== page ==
Tuning to Bangladesh’s food sector, the Bangladesh premier said her government, being elected for a second term in 2009, started with a food deficit of 2.6 lakh metric tones and then it took various steps including providing subsidy for agricultural mechanization, opening bank account for farmers at Taka 10, ensuring a disciplined fertilizer distribution system.
“As a result, we not only achieved food self-sufficiency, but also became a food surplus country by 2013,” she said.
According to a report of FAO, Bangladesh is one of top-ten food producing countries in the world. The country’s production of food grains increased to 49.4 million metric tons in 2022-23 fiscal year from 32.9 million metric tons in the 2008-09 fiscal year, the Bangladesh Prime Minister said.
“Now Bangladesh ranks 3rd in rice and fish production, 2nd in jute production, 3rd in vegetable production and 6th in potato production in the world,” she said.
The contribution of agriculture sector to the GDP of Bangladesh is 11.66 percent. But some 40.6 percent of the country’s workforce is engaged in agriculture. The contribution of the fisheries sector to the GDP is 2.43 percent, while that of livestock sector is 1.90 percent, Sheikh Hasina added.
“Our government has attached top priority to agricultural research and innovation…. 690 improved and high-yielding crop varieties have been developed in the last 14 years. Our scientists have developed salinity-tolerant rice and they are continuing research to develop drought and waterlogging-tolerant rice,” she continued.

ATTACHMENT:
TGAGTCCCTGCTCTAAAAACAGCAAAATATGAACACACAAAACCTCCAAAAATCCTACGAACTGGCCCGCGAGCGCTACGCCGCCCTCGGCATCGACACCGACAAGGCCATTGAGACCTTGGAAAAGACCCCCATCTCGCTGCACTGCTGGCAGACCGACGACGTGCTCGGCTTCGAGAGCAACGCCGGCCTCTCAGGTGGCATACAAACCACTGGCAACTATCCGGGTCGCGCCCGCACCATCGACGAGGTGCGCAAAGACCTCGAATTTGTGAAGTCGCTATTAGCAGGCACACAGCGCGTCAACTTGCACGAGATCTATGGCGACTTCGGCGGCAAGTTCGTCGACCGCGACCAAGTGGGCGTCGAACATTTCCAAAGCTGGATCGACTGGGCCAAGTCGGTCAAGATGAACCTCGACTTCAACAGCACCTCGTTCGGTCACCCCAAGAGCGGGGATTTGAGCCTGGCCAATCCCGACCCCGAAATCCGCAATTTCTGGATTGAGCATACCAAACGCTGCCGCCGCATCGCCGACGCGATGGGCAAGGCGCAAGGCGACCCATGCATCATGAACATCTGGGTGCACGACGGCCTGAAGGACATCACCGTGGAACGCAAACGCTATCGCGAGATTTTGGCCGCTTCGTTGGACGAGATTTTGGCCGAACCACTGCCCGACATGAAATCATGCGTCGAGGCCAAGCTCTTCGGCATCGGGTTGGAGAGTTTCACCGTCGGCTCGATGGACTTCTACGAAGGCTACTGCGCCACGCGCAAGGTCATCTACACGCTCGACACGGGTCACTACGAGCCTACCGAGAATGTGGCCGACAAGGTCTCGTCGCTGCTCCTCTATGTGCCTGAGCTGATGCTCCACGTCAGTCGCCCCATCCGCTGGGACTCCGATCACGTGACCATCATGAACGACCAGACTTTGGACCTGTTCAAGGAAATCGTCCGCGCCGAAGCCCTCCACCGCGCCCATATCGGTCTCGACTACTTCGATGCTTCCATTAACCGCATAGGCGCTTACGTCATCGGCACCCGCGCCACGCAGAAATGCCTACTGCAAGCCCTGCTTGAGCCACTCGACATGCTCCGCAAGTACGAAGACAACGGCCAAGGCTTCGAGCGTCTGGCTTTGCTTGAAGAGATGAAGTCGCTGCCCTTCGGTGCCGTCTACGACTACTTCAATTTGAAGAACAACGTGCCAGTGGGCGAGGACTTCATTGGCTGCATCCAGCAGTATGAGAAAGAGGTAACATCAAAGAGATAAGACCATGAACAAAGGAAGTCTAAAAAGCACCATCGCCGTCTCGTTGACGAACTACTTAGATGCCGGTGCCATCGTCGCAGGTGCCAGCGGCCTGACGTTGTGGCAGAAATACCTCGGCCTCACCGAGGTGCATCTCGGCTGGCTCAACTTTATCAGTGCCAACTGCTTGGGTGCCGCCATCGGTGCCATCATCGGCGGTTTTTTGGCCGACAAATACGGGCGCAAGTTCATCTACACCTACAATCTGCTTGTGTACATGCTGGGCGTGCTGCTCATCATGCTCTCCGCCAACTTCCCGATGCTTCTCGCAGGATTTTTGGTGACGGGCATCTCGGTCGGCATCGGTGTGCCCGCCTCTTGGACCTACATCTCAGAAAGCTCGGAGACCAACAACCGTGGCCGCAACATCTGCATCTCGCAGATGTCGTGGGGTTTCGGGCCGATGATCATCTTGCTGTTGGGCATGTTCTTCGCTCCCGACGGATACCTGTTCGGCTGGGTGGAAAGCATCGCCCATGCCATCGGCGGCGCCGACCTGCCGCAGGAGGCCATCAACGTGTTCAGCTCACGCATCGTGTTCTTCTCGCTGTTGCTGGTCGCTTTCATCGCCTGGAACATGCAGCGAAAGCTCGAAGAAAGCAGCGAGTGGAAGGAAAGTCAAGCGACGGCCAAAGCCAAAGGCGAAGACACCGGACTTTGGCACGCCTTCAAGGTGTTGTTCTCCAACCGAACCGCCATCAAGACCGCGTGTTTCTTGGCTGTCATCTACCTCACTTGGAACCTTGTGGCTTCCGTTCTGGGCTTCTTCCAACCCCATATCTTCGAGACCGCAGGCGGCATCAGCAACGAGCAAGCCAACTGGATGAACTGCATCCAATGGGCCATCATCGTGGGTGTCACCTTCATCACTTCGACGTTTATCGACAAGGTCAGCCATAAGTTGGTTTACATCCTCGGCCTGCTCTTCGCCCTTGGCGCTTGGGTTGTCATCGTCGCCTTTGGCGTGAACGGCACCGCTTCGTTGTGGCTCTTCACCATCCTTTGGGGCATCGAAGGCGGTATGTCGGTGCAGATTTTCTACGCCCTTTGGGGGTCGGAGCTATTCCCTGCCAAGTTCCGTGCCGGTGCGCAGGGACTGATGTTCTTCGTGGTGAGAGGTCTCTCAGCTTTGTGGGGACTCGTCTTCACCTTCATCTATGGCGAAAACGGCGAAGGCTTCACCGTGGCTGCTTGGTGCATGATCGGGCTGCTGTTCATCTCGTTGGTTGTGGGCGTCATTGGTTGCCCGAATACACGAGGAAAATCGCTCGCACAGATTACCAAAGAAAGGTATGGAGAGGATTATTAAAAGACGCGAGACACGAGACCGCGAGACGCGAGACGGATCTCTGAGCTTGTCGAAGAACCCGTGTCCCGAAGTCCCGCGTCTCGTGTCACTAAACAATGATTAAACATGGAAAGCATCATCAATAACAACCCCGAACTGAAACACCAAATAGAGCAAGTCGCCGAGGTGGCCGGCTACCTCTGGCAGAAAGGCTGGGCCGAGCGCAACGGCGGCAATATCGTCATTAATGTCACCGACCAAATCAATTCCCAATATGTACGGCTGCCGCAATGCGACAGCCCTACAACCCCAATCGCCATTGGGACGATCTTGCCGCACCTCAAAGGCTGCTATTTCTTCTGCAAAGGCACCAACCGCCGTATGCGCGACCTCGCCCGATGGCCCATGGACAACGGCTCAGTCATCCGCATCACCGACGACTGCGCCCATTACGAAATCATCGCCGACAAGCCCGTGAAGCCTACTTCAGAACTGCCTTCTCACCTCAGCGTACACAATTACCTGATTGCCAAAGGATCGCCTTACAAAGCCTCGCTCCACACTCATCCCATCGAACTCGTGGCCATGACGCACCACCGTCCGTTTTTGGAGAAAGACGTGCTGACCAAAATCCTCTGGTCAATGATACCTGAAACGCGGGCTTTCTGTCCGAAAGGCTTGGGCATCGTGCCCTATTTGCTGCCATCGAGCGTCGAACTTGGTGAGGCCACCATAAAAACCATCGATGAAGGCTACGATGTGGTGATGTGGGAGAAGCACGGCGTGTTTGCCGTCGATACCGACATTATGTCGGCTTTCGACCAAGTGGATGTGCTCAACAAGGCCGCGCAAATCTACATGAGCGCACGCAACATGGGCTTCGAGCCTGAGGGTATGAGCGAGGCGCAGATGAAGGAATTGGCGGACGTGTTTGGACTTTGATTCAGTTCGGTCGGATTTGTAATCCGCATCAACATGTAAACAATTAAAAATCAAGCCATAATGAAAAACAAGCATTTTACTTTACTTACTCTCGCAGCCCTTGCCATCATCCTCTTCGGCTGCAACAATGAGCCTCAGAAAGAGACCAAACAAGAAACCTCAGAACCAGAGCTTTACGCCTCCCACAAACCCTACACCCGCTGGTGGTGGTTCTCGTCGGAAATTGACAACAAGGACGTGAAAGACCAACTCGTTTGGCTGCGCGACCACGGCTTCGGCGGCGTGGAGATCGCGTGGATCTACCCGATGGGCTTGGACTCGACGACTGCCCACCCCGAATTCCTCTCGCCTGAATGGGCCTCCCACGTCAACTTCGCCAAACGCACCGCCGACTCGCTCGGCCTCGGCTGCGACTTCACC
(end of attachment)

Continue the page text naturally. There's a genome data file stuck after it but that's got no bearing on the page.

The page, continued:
Sheikh Hasina said her government passed the Food Safety Act in 2013 and established the Bangladesh Food Safety Authority in 2015. She stated that the current food grain storage capacity at the government level in Bangladesh is approximately 21.59 million metric tons. The country’s edible grain stock has increased to over 16 lakh tonnes from 10 lakh tonnes in 2007. She added that approximately 5 million family silos were dispersed in 63 upazilas within 19 disaster-prone districts of the country.
The prime minister stated that Bangladesh has expressed an interest in exporting its agricultural innovations and experiences to Africa and other regions of the globe. She has also encouraged foreign investment in Bangladesh’s maritime areas in the Bay of Bengal for sustainable deep sea fisheries.
While Sheikh Hasina was delivering her speech in the plenary room and a few other halls of the FAO headquarters, a large number of individuals were present. Participants applauded in agreement with her remarks.
At the summit’s official opening ceremony, Italian Prime Minister GiorgiaMeloni, Ethiopian Prime Minister Abiy Ahmed, Nepalese Prime Minister Pushpa Kamal Dahal, Prime Minister of Samoa Fiame Naomi Mata?afa, United Nations Secretary-General António Guterres, and Director General of Food and Agriculture Organization (FAO) Dr. Qu Dongyu all spoke.
There will be a series of high-level events, dialogues, and side events related to transforming agrifood systems on topics such as food waste, climate change, healthy diets, partnerships, science and technology, indigenous people’s knowledge, and transportation until Wednesday, July 26.